Our Work at the CPUC
350 Bay Area was part of the successful coalition that won the preservation of net metering in California in early 2016. We continue to watch for and fight against any weakening of this plan. Net metering is critical to the success of distributed generation, like rooftop solar. Through the work of its Clean Energy Campaign, 350 Bay Area was one of a handful of grassroots groups to fully engage as an official party to the CA Public Utilities Commission (CPUC) proceeding, as well as organizing grassroots activism in support of rooftop solar. The basic idea of Net Metering is pretty straightforward.
If you put solar panels on your roof and enroll in a net metering program as most do, you will first use the energy it creates for your own energy in your house during the day when the sun is out. Any excess you create beyond that is put back in the grid as a credit and a meter runs backward keeping track of how much that is. When you use electricity at night the credit you have accumulated keeps you from having to pay for that. If you create excess beyond that, your electric utility then credits you back for that at some point. Different formulas exist in different states. California’s policy is explained HERE if you scroll down. It was extended until 2019 in that effort referred to in the above paragraph. A good article on the effort can be read by clicking HERE
There are other issues besides Net Metering that we monitor and engage with the CPUC on. There are efforts to regulate Community Choice Energy programs there and a hot issue is the PCIA (stands for Power Change Indifference Adjustment) charge on the bills of those who get their energy generation from a community choice program they are enrolled in. Few who see it are “indifferent” about it and it initially was going to be temporary. Now it is moving higher and plans are to keep it indefinitely – something which is controversial. It is an “exit” fee because the customer in a CCE program has “left” a long-term contract the investor-owned utility made to generate the energy somewhere different (nuclear? natural gas?) else. The concern about where this is headed is explained pretty well HERE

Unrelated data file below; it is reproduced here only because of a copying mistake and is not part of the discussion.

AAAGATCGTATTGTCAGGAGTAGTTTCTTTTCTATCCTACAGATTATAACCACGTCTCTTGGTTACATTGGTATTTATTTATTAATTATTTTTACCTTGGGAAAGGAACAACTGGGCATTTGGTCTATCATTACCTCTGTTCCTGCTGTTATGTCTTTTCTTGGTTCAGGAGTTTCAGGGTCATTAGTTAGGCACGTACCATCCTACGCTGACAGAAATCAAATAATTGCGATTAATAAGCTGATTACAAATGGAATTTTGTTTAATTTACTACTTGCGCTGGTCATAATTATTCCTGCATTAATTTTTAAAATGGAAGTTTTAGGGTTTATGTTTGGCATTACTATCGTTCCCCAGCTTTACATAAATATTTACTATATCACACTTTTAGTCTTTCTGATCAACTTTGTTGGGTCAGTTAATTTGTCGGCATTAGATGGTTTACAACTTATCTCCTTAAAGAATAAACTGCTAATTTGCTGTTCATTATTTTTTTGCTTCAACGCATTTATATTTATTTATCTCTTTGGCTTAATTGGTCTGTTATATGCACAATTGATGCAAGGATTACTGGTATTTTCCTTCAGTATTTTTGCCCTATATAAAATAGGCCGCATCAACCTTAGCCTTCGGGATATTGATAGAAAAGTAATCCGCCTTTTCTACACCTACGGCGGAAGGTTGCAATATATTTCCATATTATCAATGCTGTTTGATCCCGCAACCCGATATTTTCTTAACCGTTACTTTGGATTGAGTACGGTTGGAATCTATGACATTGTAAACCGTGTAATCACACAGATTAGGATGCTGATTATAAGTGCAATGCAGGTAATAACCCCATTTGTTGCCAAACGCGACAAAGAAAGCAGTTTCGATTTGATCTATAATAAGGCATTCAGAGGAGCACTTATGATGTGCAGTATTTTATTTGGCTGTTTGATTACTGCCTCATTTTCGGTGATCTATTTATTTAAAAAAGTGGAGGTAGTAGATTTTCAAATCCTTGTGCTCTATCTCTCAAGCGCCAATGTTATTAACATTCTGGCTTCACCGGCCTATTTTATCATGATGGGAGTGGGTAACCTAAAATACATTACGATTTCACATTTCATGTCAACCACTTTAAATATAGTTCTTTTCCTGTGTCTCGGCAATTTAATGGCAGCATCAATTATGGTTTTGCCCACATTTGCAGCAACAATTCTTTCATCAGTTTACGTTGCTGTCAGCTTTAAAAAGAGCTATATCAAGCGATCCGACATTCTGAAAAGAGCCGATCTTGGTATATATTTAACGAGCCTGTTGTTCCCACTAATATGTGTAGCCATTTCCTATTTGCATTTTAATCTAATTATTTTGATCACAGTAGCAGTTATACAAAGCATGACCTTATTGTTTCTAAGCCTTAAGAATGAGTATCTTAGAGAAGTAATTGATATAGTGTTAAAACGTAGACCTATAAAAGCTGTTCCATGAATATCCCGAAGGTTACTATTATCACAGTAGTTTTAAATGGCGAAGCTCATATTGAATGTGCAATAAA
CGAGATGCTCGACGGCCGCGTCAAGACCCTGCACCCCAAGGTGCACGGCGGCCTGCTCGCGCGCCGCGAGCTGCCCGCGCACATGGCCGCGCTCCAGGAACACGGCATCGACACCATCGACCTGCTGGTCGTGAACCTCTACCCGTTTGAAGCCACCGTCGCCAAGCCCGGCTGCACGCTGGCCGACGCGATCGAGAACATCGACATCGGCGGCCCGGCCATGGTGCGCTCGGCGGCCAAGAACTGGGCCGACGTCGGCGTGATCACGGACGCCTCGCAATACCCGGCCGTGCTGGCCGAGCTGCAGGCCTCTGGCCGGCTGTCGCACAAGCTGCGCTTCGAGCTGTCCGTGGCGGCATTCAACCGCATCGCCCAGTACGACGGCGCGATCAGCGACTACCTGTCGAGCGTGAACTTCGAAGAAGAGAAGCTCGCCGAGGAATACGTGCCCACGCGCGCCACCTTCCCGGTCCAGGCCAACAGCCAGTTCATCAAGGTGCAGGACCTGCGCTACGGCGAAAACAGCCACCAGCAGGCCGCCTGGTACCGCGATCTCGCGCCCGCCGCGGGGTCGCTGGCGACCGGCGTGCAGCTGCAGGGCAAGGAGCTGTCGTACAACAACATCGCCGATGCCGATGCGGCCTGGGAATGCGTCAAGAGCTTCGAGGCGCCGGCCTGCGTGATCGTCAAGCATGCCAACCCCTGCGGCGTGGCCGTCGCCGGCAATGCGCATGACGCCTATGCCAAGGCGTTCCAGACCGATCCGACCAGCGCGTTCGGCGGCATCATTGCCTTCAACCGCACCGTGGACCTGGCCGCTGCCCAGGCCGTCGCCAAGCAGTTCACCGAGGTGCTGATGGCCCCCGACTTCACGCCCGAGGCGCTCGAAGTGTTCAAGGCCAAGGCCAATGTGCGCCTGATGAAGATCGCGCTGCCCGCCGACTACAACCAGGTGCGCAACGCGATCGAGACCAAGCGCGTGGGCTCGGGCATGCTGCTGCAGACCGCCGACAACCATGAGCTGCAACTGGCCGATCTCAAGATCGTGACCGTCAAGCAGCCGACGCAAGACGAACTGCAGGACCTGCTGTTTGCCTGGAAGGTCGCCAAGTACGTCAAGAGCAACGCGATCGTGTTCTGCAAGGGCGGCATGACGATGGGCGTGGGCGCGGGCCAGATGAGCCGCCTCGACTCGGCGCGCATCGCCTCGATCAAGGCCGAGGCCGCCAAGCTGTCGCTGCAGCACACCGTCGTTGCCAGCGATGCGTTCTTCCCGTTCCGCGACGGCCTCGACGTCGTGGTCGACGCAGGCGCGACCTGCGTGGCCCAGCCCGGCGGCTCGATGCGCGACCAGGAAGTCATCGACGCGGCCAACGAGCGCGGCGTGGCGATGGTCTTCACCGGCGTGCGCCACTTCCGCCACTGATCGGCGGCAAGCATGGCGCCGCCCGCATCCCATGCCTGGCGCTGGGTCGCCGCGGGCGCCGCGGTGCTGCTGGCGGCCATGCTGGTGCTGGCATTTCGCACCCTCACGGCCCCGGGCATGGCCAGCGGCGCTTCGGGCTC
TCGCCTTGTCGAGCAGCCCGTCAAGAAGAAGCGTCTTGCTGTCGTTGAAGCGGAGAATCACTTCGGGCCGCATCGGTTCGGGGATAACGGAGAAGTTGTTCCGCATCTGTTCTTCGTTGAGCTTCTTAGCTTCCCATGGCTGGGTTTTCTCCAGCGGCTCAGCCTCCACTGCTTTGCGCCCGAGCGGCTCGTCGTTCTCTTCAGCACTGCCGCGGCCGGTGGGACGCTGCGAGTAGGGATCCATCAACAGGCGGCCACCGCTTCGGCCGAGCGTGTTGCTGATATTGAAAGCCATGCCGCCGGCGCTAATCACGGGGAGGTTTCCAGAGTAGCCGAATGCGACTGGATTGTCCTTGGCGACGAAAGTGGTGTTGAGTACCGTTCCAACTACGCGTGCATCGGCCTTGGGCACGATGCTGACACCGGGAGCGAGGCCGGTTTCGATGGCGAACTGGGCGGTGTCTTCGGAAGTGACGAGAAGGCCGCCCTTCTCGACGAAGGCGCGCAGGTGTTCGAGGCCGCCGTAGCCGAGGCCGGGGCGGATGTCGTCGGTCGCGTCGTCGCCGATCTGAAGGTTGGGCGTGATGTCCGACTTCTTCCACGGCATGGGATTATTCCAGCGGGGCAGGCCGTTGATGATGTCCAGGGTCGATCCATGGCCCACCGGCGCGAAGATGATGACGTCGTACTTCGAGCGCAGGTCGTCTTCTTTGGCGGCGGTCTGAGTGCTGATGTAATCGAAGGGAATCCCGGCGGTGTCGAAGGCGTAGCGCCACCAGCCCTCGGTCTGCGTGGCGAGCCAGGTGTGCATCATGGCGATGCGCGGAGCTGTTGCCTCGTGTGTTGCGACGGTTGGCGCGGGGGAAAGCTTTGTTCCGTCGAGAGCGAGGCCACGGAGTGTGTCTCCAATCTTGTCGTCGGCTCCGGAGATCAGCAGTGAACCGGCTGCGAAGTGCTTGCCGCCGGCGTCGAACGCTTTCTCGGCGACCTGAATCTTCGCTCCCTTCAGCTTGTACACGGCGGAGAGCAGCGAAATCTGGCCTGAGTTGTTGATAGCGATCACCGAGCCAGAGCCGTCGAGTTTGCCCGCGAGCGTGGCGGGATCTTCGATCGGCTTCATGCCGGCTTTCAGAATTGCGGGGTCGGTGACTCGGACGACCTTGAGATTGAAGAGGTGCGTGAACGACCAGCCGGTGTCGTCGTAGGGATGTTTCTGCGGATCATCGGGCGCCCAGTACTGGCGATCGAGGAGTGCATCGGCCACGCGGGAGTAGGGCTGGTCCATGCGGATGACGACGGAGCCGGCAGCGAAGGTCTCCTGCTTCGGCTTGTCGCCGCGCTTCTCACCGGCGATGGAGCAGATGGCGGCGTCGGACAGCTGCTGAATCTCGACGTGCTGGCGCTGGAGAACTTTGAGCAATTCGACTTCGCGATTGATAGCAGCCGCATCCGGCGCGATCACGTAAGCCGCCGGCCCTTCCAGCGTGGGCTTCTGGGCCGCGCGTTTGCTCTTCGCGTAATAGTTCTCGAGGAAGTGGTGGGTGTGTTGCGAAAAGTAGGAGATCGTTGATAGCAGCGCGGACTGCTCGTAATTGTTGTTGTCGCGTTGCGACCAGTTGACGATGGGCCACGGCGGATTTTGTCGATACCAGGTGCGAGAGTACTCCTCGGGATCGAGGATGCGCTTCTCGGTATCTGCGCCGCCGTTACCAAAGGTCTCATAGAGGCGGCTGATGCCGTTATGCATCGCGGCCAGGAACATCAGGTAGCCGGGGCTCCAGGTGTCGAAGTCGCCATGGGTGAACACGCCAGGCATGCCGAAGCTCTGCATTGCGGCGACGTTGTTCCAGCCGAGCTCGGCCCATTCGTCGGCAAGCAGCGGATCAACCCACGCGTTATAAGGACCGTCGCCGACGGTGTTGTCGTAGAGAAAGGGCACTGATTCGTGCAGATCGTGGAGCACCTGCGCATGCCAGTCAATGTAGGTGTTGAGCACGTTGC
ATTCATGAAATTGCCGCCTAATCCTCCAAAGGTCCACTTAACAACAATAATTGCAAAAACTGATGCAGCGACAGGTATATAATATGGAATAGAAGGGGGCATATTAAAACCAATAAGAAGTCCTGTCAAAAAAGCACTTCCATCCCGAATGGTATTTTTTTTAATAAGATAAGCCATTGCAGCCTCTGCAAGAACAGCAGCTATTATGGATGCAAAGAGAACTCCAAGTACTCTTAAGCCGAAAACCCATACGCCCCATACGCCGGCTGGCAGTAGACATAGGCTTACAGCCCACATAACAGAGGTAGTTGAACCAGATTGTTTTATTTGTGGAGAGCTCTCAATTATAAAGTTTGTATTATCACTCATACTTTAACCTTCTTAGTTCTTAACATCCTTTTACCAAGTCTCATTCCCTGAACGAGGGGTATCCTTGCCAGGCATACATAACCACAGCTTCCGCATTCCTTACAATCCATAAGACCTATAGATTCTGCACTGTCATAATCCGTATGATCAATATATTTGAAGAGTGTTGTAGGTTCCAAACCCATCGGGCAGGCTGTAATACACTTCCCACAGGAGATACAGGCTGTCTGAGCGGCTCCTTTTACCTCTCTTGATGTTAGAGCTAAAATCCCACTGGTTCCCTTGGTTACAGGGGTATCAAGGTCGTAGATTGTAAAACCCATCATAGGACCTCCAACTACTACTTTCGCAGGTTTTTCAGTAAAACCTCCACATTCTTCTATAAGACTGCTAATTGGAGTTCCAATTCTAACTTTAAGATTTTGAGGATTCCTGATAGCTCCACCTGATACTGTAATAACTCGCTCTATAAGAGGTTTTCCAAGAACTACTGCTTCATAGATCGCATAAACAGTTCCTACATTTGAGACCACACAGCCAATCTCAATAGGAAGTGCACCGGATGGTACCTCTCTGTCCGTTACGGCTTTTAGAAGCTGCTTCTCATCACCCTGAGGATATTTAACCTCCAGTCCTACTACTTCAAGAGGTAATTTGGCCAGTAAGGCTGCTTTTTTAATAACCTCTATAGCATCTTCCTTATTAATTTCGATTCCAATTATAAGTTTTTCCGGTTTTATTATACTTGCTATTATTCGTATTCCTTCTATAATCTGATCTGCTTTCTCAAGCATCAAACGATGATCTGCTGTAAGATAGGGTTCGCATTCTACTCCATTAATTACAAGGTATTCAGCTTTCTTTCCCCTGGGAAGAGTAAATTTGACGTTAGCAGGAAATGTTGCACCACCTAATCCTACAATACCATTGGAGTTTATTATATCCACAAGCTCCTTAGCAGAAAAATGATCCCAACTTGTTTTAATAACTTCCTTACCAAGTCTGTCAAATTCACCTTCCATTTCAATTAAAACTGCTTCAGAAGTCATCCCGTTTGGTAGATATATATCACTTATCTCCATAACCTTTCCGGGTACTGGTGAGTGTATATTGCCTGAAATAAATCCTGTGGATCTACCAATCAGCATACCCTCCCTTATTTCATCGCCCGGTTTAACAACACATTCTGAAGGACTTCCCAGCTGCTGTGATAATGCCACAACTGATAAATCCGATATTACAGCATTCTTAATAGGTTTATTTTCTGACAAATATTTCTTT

And finally, we have been engaging the CPUC on the issue of the “cost” of various types of energy. Frequently the “true” coat is passed over lightly to focus more on the money ratepayors have to pay for the transmission and generation of the energy without looking at the societal cost involved in mitigating the health problems and environmental damage and, yes, even the climate change or global warming attributes associated with each energy type. This is a key issue that is just now being focused on at the CPUC in an on-going proceeding we are involved in as a “party”. The proceeding which has to do with creating a consistent regulatory framework for looking at integrated distributed energy resources has been going on since 2014 and just this month had a workshop on societal cost that we participated in. Learn what happened at that workshop HERE.
Please join us for all of these policy efforts.